Gripes & Graplings

Wednesday, February 22, 2006

Accident & Emergency

I have a Broviac line inserted in my chest. This is a central line designed to provide long-term intravenous (IV) access. I have 'short bowel syndrome' and since I can't absorb nutrition through the bowel, I'm on lifetime TPN (total parenteral nutrition) which is given to me via my line. Sounds icky but you get used to it.

Anyway, from what I've understood, it lays in my subclavian vein and leads down to my heart. What I know for certain is that it's imperative that the very highest standards of hygiene are adhered to whenever I need to remove the line from it's sterile covering, regardless of the reason or where I might be. An infection in my line could be fatal and I'm not ready to die.

With that in mind, I wonder if anybody can explain why, during a recent visit to A&E, three doctors asked "can I just take a look at your line?" whilst approaching it with outstretched fingers, ready to unpack it, WITHOUT SO MUCH AS WASHING THEIR HANDS!!??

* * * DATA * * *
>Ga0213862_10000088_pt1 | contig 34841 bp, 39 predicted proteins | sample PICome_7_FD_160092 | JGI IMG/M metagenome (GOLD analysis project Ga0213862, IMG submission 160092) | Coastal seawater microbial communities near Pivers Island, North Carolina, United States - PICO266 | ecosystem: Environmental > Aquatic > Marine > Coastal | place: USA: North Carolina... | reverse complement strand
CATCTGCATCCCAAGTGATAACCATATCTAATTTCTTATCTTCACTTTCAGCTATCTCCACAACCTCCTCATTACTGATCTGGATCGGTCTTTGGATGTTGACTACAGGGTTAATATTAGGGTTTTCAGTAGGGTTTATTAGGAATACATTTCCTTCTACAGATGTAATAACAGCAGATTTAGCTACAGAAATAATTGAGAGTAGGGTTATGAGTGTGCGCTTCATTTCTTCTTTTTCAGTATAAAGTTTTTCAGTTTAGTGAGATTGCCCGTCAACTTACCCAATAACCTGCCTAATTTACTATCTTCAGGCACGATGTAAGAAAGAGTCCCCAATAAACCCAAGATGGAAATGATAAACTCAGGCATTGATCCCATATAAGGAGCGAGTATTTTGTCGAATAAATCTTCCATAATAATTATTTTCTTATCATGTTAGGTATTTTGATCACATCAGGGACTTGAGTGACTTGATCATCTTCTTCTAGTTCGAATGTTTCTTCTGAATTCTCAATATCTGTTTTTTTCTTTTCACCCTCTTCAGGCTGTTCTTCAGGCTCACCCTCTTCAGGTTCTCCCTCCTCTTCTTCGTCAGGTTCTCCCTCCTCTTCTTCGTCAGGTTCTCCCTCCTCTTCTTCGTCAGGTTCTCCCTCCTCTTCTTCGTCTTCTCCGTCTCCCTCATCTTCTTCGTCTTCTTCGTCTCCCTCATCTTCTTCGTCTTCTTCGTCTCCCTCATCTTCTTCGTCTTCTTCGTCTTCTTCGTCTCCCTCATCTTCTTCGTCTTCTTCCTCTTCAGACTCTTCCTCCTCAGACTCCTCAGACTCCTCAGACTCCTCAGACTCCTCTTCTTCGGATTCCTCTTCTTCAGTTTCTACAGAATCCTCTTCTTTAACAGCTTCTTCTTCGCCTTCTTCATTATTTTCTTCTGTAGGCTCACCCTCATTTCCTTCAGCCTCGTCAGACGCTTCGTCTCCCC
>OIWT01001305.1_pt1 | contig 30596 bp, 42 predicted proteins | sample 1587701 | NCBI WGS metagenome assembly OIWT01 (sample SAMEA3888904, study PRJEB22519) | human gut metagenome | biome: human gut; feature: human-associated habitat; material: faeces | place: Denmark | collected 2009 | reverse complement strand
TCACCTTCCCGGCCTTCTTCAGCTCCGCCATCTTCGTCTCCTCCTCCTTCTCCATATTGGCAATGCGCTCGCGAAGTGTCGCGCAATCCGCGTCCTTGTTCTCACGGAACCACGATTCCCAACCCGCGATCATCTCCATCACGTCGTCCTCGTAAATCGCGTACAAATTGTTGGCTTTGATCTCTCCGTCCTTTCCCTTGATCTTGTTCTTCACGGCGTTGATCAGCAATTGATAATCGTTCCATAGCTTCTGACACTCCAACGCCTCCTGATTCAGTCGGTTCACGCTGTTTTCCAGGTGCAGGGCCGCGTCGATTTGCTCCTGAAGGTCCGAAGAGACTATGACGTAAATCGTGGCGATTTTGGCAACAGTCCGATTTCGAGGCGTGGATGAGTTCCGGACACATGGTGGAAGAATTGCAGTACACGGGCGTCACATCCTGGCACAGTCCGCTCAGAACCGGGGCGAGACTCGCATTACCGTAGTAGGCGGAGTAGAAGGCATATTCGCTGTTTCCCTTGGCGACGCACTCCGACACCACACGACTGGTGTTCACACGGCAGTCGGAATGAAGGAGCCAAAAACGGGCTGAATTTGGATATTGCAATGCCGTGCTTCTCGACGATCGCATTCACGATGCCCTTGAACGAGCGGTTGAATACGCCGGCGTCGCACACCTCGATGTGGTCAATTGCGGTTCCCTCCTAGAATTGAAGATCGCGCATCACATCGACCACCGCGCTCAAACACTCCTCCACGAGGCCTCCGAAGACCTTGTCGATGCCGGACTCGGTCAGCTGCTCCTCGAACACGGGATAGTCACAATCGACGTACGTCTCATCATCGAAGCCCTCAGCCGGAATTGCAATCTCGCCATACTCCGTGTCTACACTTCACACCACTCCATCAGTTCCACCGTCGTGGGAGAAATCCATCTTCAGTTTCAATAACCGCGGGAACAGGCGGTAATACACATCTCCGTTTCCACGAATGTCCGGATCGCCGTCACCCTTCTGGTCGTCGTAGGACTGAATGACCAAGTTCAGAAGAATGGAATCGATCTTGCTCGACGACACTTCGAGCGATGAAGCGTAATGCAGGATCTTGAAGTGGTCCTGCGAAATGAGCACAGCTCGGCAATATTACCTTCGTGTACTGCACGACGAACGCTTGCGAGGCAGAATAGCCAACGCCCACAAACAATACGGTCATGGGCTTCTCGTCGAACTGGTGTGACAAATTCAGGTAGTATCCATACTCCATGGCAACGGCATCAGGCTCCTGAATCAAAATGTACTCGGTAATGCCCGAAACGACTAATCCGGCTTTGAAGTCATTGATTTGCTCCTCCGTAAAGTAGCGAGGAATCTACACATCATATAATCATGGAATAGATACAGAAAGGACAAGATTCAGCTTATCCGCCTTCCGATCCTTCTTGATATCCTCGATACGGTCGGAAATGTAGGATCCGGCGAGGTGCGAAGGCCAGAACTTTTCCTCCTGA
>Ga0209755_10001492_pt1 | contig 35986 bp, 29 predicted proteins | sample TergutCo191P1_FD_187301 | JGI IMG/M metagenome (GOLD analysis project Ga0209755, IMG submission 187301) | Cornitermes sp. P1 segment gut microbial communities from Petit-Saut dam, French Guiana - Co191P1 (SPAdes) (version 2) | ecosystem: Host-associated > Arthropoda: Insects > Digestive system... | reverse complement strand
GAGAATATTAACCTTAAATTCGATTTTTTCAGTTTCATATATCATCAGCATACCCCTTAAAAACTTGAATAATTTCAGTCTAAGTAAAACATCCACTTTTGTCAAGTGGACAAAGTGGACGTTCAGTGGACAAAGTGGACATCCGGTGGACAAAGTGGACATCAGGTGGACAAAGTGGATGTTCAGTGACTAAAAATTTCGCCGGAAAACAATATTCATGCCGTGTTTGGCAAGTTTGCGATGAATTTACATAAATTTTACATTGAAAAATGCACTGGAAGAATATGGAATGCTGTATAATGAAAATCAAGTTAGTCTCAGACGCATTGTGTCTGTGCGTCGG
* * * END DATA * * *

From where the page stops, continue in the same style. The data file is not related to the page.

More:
Not one of them bothered to go anywhere near the sink, let alone use alco gel and sterile gloves, even though there are posters hung on just about every available wall space warning of the dangers of spreading MRSA and other infections through poor hand hygiene!

How do doctors manage to pass their exams if they can't read? Those preparing the sandwiches in "Subway" have better hand hygiene than either of the doctors I encountered.

On each occasion I had to stop the doctor and tell him/her that "no, you can't look at my line as I only allow it to be unwrapped in situations where it's absolutely necessary and then only under aseptic conditions".

Neither of these doctors had any reason to see or touch my line other than to satisfy their own curiosity. Seeing/touching it would have made no difference at all to my diagnosis but could have, quite literally, cost me my life.

How dare they?!

Related Links:
British Association for Parenteral and Enteral Nutrition



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